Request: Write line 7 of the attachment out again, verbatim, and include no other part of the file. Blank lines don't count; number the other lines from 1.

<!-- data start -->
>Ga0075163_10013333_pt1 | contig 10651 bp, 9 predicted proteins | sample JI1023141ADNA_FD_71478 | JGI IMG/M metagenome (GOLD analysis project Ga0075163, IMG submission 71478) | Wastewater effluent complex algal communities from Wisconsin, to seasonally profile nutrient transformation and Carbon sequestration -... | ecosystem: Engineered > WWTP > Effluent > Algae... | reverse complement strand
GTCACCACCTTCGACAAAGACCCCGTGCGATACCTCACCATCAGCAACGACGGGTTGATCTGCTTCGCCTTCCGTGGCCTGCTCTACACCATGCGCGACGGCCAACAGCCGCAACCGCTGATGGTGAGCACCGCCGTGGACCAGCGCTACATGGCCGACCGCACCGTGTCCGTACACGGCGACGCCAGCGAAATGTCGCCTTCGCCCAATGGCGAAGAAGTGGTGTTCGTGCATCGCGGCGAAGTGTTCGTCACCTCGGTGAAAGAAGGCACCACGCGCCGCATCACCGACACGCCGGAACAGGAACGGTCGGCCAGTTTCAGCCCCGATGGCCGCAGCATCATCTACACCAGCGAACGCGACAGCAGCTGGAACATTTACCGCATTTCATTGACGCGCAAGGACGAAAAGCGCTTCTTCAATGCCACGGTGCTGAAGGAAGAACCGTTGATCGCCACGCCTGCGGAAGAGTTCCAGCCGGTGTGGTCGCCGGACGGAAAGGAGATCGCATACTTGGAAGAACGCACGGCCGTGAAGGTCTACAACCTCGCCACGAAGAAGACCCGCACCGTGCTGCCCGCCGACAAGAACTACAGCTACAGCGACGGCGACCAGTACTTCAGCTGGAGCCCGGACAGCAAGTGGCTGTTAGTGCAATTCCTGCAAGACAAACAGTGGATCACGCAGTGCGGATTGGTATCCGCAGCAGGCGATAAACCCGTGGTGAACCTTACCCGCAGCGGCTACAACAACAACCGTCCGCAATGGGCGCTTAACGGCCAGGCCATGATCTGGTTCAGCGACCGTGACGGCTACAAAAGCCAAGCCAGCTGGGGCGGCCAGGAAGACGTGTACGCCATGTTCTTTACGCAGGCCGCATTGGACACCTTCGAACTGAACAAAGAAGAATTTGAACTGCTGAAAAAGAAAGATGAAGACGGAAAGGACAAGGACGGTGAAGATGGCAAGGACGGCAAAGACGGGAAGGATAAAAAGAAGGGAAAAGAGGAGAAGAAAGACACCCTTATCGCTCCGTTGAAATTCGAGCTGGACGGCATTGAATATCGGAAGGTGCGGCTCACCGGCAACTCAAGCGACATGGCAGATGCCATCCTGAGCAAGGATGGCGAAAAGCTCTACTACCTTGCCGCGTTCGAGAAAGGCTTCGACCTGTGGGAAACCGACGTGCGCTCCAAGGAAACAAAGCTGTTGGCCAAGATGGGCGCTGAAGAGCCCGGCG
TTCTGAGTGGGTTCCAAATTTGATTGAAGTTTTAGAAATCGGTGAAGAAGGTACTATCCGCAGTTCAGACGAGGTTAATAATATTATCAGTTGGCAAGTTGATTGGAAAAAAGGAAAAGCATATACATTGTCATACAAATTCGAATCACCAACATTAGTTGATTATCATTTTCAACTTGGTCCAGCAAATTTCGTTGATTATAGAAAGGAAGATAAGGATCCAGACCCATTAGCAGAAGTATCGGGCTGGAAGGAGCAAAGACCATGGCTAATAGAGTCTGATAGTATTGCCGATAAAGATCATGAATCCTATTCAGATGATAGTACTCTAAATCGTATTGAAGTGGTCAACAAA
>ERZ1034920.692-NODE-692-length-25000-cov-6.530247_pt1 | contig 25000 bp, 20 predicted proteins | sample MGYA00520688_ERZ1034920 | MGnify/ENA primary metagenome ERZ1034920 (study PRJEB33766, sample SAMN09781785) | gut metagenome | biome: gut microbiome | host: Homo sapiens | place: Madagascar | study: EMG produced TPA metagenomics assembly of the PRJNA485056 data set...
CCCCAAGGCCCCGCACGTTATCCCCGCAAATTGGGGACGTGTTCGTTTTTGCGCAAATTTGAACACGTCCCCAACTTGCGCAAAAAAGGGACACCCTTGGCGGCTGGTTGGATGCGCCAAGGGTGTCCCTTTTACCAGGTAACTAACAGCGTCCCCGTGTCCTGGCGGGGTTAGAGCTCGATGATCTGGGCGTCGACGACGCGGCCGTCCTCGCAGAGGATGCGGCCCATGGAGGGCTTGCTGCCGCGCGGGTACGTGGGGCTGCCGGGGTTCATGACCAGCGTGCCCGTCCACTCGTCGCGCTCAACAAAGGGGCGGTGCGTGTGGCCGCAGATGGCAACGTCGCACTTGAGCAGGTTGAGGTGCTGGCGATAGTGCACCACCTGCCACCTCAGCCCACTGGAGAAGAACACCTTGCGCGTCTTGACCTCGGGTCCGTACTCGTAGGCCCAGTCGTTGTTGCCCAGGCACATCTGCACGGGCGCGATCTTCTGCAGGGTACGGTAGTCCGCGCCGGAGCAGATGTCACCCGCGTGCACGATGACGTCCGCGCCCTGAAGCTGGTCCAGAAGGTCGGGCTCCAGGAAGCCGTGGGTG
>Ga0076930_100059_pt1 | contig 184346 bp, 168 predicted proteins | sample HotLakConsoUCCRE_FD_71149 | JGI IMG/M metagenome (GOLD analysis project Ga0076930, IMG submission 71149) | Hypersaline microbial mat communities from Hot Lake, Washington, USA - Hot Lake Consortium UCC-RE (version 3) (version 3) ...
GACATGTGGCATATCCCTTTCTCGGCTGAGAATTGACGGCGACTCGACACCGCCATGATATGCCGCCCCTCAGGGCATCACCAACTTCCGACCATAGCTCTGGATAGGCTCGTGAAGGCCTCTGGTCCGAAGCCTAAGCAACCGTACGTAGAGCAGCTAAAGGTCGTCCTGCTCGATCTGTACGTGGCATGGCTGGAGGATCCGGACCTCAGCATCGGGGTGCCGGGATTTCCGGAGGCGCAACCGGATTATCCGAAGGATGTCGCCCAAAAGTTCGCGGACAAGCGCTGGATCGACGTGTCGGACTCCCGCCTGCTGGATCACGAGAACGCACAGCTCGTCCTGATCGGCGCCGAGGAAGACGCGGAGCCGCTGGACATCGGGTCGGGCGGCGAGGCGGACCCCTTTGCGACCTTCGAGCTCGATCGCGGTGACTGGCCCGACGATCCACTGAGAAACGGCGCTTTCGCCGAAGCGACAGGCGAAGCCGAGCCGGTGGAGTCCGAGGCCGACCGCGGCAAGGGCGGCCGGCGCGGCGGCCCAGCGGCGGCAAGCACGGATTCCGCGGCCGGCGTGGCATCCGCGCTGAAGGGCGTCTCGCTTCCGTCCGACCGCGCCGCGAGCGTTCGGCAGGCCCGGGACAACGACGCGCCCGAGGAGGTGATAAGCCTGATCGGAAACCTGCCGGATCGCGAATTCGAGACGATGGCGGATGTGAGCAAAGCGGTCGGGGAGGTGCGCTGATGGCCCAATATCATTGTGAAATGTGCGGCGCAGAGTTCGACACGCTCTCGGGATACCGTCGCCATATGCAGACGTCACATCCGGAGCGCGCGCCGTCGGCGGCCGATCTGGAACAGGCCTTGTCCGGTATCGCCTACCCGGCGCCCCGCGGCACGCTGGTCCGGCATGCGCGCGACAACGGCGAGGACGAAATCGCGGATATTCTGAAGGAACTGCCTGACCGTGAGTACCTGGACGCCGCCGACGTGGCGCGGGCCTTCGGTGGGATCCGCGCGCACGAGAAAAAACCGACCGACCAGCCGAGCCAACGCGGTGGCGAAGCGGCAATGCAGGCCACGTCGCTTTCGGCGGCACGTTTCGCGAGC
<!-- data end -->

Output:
GACATGTGGCATATCCCTTTCTCGGCTGAGAATTGACGGCGACTCGACACCGCCATGATATGCCGCCCCTCAGGGCATCACCAACTTCCGACCATAGCTCTGGATAGGCTCGTGAAGGCCTCTGGTCCGAAGCCTAAGCAACCGTACGTAGAGCAGCTAAAGGTCGTCCTGCTCGATCTGTACGTGGCATGGCTGGAGGATCCGGACCTCAGCATCGGGGTGCCGGGATTTCCGGAGGCGCAACCGGATTATCCGAAGGATGTCGCCCAAAAGTTCGCGGACAAGCGCTGGATCGACGTGTCGGACTCCCGCCTGCTGGATCACGAGAACGCACAGCTCGTCCTGATCGGCGCCGAGGAAGACGCGGAGCCGCTGGACATCGGGTCGGGCGGCGAGGCGGACCCCTTTGCGACCTTCGAGCTCGATCGCGGTGACTGGCCCGACGATCCACTGAGAAACGGCGCTTTCGCCGAAGCGACAGGCGAAGCCGAGCCGGTGGAGTCCGAGGCCGACCGCGGCAAGGGCGGCCGGCGCGGCGGCCCAGCGGCGGCAAGCACGGATTCCGCGGCCGGCGTGGCATCCGCGCTGAAGGGCGTCTCGCTTCCGTCCGACCGCGCCGCGAGCGTTCGGCAGGCCCGGGACAACGACGCGCCCGAGGAGGTGATAAGCCTGATCGGAAACCTGCCGGATCGCGAATTCGAGACGATGGCGGATGTGAGCAAAGCGGTCGGGGAGGTGCGCTGATGGCCCAATATCATTGTGAAATGTGCGGCGCAGAGTTCGACACGCTCTCGGGATACCGTCGCCATATGCAGACGTCACATCCGGAGCGCGCGCCGTCGGCGGCCGATCTGGAACAGGCCTTGTCCGGTATCGCCTACCCGGCGCCCCGCGGCACGCTGGTCCGGCATGCGCGCGACAACGGCGAGGACGAAATCGCGGATATTCTGAAGGAACTGCCTGACCGTGAGTACCTGGACGCCGCCGACGTGGCGCGGGCCTTCGGTGGGATCCGCGCGCACGAGAAAAAACCGACCGACCAGCCGAGCCAACGCGGTGGCGAAGCGGCAATGCAGGCCACGTCGCTTTCGGCGGCACGTTTCGCGAGC